Materials and methods

Reagents

All the materials and reagents were as follows: human primary type II alveolar epithelial cells (AEC II cells); cat. no. HUM-iCELL-a002Human donor information: Male, 52 years old, Chinese, Lung cancer patient, Non-malignant tissue samples were obtained from pneumectomy specimens; purchased from iCell Bioscience, Inc., Shanghai, China); RPMI1640 (GE Healthcare HyClone life Sciences, USA); OPTI-MEM (Gibco, Thermo Fisher Scientific Inc., USA); fetal bovine serum (FBS; Wisent Inc., China); pcDNA3.1(+)-C/EBPα, negative control pcDNA and primers (Sangon Biotech Co., Ltd., China); trypsin, lipofectamine 2000 and TRIzol (Invitrogen, Thermo Fisher, USA); sodium dodecy1 sulfate-polyacrylamide gel electrophoresis (SDS-PAGE), polyvinylidene difluoride (PVDF) membranes and RNase enzyme (CWbiotech, China); antibodies against C/EBPα and SP-C (Santa Cruz Biotechnology Inc., USA); RNA LA PCR~ (TM) and SYBR Premix Ex Taq™ (TaKaRa Biomedical Technology, China); β-actin and mouse anti-rabbit HRP-conjugated antibodies (Cell Signaling Technology Inc., USA); rabbit anti-sheep HRP-conjugated antibody (FCMAC Biomedical Technology Ltd., China); Cell Counting Kit-8 (CCK-8; Biosharp, Hefei, China); Propidium Iodide (PI) Staining Kit (Keygen Biotech, China); FITC AnnexinV/PI Kit (BD Company, USA); and CYS-1 digital oxygen meter (JDxuelian Factory, China).

Cell culture and grouping

The cells were cultured in RPMI-1640 medium supplemented with 10% FBS and 100 U/mL penicillin-streptomycin in a humidified atmosphere containing 5% CO2 / 95% O2 air at 37 °Celsius. After reaching 80–90% confluency, the cells were divided into air group, air-empty vector group, air+pcDNA3.1-C/EBPα group, hyperoxia group, hyperoxia+pcDNA3.1-C/EBPα group and hyperoxia-empty vector group.

Cell transient transfection and exposure to hyperoxia

24 h before transfection, the cell culture medium was replaced with fresh medium. After reaching 50% confluency, the transfection was performed using Lipofectamine 2000 reagent, according to the manufacturer’s instructions. The OPTI-MEM medium was used during transfection. The transfected cells were cultured in serum-free culture medium, and fresh medium added after 48 h. Subsequently, the cells were treated with air or hyperoxia. The air groups were maintained in an environment of 5% CO2 in air at 37 °C, while the hyperoxia cells were exposed to 5% CO2 in 95% O2, for 10 min, followed by culturing in a CO2 incubator at 37 °C. The oxygen concentration of the hyperoxia cells was tested using oxygen monitor when the gases were replaced every day; the samples in which the oxygen concentration was < 90%, were discarded.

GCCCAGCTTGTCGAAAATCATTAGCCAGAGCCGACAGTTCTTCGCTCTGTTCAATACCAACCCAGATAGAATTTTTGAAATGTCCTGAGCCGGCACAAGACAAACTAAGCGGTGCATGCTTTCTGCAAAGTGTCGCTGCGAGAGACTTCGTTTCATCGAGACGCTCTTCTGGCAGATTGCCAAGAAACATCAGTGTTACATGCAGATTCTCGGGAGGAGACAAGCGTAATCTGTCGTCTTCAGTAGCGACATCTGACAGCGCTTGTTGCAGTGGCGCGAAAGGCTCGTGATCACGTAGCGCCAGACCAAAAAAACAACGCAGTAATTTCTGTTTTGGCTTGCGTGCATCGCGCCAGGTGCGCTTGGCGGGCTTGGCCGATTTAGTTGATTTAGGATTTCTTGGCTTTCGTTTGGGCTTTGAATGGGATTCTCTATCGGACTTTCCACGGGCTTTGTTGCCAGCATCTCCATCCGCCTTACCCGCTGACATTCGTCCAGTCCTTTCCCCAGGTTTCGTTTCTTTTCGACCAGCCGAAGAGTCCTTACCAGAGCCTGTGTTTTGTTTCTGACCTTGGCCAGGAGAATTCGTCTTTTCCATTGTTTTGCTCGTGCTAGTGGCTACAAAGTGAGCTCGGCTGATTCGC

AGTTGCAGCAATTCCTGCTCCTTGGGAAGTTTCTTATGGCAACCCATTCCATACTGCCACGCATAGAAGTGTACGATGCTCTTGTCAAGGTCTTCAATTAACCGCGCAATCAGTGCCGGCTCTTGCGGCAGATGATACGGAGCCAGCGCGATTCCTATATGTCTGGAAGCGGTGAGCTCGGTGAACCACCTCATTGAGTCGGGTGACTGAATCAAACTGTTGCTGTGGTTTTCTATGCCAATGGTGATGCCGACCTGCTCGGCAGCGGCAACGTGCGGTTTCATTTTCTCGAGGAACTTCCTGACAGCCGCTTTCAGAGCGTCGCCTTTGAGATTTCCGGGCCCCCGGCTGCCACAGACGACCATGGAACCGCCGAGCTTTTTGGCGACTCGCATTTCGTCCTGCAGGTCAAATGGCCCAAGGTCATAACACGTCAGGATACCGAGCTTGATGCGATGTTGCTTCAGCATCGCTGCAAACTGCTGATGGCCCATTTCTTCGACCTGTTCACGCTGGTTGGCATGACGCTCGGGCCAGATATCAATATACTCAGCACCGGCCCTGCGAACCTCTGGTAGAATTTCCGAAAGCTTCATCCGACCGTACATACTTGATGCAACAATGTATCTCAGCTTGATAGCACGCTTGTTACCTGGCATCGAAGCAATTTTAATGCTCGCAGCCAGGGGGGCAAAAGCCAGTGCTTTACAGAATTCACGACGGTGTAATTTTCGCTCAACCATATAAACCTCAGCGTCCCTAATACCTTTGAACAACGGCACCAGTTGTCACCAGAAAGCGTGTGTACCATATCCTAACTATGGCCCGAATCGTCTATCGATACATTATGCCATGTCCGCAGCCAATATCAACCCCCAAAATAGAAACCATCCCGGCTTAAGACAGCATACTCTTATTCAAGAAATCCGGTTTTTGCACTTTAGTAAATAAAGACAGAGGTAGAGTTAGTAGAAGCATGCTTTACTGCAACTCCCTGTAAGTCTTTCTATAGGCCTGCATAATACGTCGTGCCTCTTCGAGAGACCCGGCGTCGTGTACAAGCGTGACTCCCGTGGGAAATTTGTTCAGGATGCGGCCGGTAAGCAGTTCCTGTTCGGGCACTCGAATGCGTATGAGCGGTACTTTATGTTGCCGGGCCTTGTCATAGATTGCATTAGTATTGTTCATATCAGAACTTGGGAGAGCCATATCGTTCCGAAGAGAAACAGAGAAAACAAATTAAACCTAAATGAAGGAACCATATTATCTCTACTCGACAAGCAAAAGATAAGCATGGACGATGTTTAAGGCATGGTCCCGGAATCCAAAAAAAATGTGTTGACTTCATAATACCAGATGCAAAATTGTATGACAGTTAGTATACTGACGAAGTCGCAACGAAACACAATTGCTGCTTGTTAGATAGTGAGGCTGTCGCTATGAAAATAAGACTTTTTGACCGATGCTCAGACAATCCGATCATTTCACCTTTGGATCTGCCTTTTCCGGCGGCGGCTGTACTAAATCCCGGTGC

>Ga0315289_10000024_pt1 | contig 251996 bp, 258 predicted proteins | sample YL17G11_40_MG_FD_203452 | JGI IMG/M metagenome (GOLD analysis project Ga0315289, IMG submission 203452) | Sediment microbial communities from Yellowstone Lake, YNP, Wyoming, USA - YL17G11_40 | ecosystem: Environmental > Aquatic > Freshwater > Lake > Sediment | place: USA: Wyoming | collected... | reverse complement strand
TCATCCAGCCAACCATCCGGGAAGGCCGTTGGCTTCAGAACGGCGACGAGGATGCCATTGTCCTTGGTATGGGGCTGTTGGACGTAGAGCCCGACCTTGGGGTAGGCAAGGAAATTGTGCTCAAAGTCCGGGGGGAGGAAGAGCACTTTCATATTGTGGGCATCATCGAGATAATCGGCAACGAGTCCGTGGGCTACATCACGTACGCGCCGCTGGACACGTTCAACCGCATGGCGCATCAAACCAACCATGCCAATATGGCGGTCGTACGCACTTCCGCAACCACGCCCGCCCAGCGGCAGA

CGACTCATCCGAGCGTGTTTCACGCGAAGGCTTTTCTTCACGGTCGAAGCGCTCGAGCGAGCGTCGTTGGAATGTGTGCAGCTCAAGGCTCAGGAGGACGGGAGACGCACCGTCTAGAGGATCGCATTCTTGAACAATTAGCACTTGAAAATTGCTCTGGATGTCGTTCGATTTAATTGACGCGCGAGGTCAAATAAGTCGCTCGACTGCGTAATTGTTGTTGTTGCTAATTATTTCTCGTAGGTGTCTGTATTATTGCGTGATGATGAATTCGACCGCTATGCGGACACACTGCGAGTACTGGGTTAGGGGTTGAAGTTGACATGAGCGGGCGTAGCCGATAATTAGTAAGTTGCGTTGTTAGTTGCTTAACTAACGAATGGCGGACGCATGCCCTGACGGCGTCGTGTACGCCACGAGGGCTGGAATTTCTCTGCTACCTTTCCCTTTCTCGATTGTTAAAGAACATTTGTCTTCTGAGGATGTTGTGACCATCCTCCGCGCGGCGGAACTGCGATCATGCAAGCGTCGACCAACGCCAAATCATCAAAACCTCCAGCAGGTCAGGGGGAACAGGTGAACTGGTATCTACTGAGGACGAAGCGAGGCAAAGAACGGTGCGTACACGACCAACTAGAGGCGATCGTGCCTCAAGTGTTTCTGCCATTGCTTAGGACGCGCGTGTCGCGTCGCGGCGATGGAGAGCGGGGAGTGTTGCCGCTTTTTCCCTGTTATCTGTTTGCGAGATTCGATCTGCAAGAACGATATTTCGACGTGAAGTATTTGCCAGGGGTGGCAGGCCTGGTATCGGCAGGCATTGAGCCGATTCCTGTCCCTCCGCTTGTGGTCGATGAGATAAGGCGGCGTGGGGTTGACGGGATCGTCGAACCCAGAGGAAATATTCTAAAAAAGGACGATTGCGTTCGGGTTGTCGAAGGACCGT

Real-time polymerase chain reaction (RT-PCR)

After exposure to hyperoxia or air for 48 h, the cells were washed with cold phosphate-buffered saline (PBS) at pH 7.2. Total RNA was extracted using TRIzol, and the concentration and purity were evaluated using a UV spectrophotometer (Thermo Fisher Scientific, USA); the RNA samples were stored at − 80 °C. Next, the cDNA was synthesized according to the instructions of the reverse transcription kit (TaKaRa Biomedical Technology, China). The corresponding primer sequences are shown in Table 1. The specificity of the PCR reactions was evaluated by melting curve analysis. The threshold cycle (Ct) values were set, and relative expression of the target gene was calculated based on the 2-ΔΔCt method [ΔCt = Ct (target gene) - Ct (internal control), and ΔΔCt = ΔCt (experiment group) - ΔCt (control group)].

Table 1 Sequences of primers

Western blot

Cells were harvested after exposure to hyperoxia or air for 48 h. All the cells were washed with ice-cold PBS and solubilized with the radioimmunoprecipitation assay (RIPA) buffer containing protease inhibitor Phenylmethanesulfonyl fluoride (PMSF) (Sigma-Aldrich; Merck KGaA, Darmstadt, Germany) for 30 min at 4 °C with agitation. The extract was centrifuged at 12,000×g, 4 °Celsius for 15 min, and the supernatant collected. Following normalization of protein concentrations of the samples using the BCA kit (Beyotime; Shanghai, China), 20 μg of the cell lysates were resolved by 12% SDS-PAGE and transferred to polyvinylidene difluoride (PVDF) membranes (CWbiotech, China). Subsequently, the membranes were blocked using 5% milk-Tris-buffered saline (TBS) containing 0.1% Tween-20 (TBST) at 37 °C for 1 h, followed by incubation with primary antibodies, including sheep monoclonal anti-C/EBPα (1:200), rabbit monoclonal anti-SP-C (1:500) and rabbit monoclonal anti-β-actin (1:1000) at 4 °C overnight. Then, the membranes were washed with TBST and incubated with secondary antibodies for 1 h at 37 °C, including rabbit anti-sheep horseradish peroxidase (HRP)-conjugated (1:1000 anti-C/EBPα) and mouse anti-rabbit HRP conjugated (1:1000 anti-SP-C and anti-β-actin). β-actin was used as a loading control. The immunoreactive bands were visualized by chemiluminescence (ProteinSimple, San Jose, CA, USA). The protein expressions were quantified by densitometric analysis using LANE 1D software (Sage, Beijing, China).